eNews on Prevention, Wellness & Lifestyle
Oct. 30, 2013

10 commandments of injury prevention
By Heidi Dawson
Injury prevention strategies are big business in professional sports. This is due to the cost in terms of treatment and playing time lost when an injury occurs. But it's not just professional athletes who should be taking injury prevention seriously. Even for an amateur athlete or "just for fun" athlete, many types of injury can be prevented, which in turn prevents time off work and costly treatment sessions. With this in mind, here are the top 10 commandments for preventing sports and exercise injuries.More

Study: Sexercise? Getting busy could be as good as some exercise
LiveScience via Fox News
Does sex count as exercise? Good news: It might. A new study finds that, in young people, sex burns an average of 4.2 calories a minute for men and 3.1 calories a minute for women. That intensity is moderate, the researchers reported in the open-access journal PLOS ONE. In other words, sex is better exercise than a walk, but not quite as good as a jog.More

Surprising benefits of exercise
The Huffington Post
Healthy heart. Stronger bones. Leaner muscle mass. Faster metabolism. The benefits of exercise are far reaching, and most of us are familiar with the advantages of working up a sweat. We know that exercise helps trim the waistline, tone the biceps and build cardiovascular fitness. But, there are other benefits to exercise that may surprise you. More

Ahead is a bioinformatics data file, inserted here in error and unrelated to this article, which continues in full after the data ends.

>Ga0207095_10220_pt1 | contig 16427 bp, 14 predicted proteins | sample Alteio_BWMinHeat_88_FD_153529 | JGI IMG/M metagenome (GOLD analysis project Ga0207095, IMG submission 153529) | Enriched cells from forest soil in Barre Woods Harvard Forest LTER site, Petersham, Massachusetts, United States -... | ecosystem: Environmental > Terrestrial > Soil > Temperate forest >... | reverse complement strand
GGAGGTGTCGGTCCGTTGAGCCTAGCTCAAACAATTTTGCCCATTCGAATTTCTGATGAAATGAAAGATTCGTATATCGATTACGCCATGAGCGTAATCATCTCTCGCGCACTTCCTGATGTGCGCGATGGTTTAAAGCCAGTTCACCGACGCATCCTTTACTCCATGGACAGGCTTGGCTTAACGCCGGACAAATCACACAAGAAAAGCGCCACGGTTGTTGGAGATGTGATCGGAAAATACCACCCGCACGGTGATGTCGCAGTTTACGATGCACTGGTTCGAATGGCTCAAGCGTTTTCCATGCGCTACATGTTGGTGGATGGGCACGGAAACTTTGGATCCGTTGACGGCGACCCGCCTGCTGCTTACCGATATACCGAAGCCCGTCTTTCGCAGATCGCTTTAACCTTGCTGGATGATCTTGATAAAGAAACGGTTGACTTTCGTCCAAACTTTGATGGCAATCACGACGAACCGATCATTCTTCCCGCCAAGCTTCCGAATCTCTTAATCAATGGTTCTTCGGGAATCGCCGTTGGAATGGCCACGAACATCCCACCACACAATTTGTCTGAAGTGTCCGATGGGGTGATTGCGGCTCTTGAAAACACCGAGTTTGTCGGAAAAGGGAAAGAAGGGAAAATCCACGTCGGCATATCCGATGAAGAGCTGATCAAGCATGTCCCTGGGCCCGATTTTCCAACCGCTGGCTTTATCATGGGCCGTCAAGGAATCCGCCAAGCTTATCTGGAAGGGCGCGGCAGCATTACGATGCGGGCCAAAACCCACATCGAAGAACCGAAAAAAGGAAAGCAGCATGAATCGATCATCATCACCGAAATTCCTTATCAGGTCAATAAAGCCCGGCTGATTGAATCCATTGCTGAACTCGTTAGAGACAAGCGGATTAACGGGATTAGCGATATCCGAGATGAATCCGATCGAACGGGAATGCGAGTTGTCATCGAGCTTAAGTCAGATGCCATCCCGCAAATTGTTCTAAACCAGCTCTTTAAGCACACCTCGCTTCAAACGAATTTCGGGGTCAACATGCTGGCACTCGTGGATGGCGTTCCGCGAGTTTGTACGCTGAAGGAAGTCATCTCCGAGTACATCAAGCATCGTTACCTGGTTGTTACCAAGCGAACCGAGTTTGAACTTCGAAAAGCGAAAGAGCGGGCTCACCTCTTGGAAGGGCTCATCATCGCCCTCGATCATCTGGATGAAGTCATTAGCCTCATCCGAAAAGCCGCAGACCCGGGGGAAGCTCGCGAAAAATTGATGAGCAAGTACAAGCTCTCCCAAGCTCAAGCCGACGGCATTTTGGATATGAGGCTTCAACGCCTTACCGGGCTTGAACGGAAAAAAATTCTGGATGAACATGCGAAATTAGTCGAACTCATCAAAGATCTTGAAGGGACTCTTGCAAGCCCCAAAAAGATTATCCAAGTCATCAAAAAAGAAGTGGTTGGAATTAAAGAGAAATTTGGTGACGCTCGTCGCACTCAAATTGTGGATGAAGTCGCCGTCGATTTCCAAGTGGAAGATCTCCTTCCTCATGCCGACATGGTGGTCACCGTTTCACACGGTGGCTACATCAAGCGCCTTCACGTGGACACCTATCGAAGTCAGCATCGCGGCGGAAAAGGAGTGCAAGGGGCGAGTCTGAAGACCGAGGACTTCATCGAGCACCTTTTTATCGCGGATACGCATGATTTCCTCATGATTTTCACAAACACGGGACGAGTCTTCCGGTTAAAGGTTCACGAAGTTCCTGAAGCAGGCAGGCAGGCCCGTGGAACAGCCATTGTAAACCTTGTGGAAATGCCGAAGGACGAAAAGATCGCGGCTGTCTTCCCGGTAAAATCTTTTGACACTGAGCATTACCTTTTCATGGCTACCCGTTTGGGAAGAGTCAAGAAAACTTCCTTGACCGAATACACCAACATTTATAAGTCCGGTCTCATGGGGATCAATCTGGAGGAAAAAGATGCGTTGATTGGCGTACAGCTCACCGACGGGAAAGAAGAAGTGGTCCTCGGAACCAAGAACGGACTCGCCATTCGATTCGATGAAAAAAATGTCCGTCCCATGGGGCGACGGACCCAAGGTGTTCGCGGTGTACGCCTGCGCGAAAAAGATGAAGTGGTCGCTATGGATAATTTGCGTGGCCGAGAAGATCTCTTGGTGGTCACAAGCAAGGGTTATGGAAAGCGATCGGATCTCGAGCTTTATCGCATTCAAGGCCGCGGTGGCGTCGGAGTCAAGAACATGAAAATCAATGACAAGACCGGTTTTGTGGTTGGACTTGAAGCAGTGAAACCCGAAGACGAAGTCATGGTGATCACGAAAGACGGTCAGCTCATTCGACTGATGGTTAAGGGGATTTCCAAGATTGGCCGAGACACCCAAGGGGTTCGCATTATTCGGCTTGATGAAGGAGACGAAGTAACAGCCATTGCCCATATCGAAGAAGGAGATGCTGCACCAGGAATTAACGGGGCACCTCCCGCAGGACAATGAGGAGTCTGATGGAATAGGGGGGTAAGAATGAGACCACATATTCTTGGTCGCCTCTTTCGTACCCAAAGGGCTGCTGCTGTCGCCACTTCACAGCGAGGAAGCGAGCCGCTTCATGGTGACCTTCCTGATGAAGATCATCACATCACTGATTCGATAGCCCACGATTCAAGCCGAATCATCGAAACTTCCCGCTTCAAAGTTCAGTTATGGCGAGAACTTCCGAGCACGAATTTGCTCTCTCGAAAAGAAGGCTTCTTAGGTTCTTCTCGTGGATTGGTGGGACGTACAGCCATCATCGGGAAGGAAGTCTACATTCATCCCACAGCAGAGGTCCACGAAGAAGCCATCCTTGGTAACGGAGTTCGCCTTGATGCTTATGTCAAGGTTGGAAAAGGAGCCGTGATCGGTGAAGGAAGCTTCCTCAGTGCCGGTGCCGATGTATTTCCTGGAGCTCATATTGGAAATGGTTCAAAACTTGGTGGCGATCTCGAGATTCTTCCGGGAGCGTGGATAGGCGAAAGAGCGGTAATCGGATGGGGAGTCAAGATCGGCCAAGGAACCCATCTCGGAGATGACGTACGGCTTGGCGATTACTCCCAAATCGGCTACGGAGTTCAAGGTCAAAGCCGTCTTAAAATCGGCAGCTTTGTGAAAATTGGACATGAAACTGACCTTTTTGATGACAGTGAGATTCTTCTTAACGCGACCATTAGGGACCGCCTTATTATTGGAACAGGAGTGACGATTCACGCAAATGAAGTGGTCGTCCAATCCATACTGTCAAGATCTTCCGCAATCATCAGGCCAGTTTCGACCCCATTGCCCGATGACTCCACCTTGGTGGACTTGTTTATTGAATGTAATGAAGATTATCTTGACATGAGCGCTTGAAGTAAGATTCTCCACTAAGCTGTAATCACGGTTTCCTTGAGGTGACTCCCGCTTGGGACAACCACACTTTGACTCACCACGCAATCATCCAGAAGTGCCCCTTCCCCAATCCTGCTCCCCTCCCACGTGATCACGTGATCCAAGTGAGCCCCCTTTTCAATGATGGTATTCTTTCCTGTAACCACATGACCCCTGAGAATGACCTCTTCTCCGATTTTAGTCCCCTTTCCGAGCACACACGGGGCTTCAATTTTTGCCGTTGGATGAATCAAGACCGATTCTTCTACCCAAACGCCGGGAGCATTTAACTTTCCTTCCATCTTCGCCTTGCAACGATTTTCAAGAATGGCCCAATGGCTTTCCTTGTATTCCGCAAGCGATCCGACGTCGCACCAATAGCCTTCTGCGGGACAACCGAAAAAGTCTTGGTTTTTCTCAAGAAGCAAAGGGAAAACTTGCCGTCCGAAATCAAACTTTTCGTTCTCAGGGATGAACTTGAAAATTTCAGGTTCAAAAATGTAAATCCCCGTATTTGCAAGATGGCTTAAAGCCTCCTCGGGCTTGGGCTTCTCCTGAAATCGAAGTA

How exercise beefs up the brain
Science AAAS
While our muscles pump iron, our cells pump out something else: molecules that help maintain a healthy brain. But scientists have struggled to account for the well-known mental benefits of exercise, from counteracting depression and aging to fighting Alzheimer's and Parkinson's disease. Now, a research team may have found a molecular link between a workout and a healthy brain.More

Alkaline diet claims get sour response from doctors
Los Angeles Times
In cookbooks, health food stores and alternative health clinics, the word is getting out: Acid is the latest dietary villain. It's not necessarily the acid in foods like tomatoes and lemons that supposedly cause the trouble. Instead, a growing number of people claim that meats, wheat, soda, coffee, alcohol and processed foods of all sorts produce acid in the body after they've been digested. The acid, in turn, is said to fuel health problems including arthritis, obesity and cancer.More

Study: Shoppers follow nutrition star ratings
The Associated Press via San Francisco Chronicle
A nutritional rating system using gold stars affixed to price labels on grocery store shelves appears to have shifted buying habits, potentially providing another tool to educate people on how to eat healthier, according to a new study. The independent study examining a proprietary gold star system used in Hannaford Supermarkets suggested it steered shoppers away from items with no stars toward healthier foods that merited gold stars.More

10 reasons to give up diet soda
Health.com via Fox News